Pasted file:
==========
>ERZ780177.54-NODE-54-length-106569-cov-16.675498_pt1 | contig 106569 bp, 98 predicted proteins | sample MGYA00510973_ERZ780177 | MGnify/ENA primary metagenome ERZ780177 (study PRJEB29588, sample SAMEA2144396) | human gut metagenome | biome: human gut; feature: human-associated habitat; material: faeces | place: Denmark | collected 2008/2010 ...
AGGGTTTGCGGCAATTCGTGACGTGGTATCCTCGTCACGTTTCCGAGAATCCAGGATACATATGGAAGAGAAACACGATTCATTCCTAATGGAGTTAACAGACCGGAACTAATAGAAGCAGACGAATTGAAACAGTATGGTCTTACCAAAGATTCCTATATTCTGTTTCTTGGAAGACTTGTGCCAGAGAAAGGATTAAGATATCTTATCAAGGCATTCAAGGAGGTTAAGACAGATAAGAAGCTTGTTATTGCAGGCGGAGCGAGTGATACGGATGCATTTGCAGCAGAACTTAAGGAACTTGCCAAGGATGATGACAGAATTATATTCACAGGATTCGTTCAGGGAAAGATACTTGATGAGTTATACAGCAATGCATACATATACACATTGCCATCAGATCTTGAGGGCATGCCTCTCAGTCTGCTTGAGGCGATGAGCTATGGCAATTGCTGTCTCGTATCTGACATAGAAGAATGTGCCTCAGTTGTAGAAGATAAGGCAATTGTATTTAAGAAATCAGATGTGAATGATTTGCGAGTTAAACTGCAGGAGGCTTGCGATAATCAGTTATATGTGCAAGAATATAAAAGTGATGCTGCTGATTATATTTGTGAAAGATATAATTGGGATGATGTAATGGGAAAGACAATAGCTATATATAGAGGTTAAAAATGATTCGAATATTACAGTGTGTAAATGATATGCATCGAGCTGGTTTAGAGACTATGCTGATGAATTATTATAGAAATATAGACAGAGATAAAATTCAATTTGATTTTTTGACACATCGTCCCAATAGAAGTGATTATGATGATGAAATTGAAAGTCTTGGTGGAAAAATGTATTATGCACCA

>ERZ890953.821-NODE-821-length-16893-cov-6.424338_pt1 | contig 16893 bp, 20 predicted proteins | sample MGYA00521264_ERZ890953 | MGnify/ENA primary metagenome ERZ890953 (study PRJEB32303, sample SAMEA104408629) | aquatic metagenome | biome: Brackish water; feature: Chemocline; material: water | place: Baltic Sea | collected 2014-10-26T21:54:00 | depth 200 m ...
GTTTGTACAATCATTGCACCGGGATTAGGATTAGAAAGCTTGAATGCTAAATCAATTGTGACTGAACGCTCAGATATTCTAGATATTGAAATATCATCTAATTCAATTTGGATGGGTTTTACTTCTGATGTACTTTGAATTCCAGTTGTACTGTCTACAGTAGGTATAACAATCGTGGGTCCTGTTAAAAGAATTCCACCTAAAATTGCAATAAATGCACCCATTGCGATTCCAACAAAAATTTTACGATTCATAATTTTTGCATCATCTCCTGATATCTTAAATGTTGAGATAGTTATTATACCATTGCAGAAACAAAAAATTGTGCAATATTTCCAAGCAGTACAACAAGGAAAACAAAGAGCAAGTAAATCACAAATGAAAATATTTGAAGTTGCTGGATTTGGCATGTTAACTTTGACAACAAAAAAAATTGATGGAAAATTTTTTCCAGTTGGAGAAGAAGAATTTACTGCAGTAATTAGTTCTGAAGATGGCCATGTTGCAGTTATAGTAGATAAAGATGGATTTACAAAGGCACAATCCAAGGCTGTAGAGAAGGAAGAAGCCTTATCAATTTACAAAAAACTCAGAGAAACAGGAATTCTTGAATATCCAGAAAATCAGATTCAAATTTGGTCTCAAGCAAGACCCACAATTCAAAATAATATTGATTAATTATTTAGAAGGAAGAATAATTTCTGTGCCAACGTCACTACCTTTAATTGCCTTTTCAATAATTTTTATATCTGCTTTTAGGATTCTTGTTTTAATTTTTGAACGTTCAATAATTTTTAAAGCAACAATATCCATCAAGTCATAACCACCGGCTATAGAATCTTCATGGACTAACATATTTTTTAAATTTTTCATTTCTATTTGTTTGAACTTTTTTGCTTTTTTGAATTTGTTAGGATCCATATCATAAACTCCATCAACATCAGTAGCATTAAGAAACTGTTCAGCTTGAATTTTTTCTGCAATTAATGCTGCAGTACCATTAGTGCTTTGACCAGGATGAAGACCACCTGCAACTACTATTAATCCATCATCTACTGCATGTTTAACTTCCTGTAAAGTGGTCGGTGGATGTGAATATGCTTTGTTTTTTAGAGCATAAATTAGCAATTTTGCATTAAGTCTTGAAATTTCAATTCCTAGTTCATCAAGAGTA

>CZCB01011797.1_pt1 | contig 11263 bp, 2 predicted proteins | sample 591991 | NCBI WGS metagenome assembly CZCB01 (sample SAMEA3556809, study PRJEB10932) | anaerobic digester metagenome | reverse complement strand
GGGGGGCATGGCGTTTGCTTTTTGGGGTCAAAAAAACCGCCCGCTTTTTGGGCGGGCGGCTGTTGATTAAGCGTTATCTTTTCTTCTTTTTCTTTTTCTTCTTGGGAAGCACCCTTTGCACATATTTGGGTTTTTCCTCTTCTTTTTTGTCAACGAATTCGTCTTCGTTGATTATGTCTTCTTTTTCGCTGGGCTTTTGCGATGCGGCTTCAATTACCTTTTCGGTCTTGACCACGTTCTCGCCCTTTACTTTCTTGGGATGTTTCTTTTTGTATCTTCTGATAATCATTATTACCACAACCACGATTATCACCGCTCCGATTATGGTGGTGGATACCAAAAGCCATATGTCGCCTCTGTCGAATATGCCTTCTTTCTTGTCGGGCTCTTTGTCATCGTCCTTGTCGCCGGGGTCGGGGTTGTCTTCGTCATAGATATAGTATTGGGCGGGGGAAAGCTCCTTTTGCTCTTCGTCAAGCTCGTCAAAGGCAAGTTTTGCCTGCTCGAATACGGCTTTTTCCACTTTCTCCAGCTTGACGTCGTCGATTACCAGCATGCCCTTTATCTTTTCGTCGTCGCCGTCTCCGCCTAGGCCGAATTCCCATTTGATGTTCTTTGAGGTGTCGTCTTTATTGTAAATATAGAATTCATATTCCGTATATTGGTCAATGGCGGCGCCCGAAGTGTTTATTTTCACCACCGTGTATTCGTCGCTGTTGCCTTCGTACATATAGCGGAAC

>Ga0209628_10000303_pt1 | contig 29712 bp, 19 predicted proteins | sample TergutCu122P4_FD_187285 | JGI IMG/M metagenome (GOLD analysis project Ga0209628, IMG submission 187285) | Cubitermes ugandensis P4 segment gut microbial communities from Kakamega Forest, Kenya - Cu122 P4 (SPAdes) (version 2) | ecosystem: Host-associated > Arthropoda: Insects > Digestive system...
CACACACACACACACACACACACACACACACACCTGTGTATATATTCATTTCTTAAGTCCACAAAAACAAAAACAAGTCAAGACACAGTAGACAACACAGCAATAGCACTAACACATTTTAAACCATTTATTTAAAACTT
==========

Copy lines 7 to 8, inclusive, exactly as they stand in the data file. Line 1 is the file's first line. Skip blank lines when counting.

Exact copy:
>Ga0209628_10000303_pt1 | contig 29712 bp, 19 predicted proteins | sample TergutCu122P4_FD_187285 | JGI IMG/M metagenome (GOLD analysis project Ga0209628, IMG submission 187285) | Cubitermes ugandensis P4 segment gut microbial communities from Kakamega Forest, Kenya - Cu122 P4 (SPAdes) (version 2) | ecosystem: Host-associated > Arthropoda: Insects > Digestive system...
CACACACACACACACACACACACACACACACACCTGTGTATATATTCATTTCTTAAGTCCACAAAAACAAAAACAAGTCAAGACACAGTAGACAACACAGCAATAGCACTAACACATTTTAAACCATTTATTTAAAACTT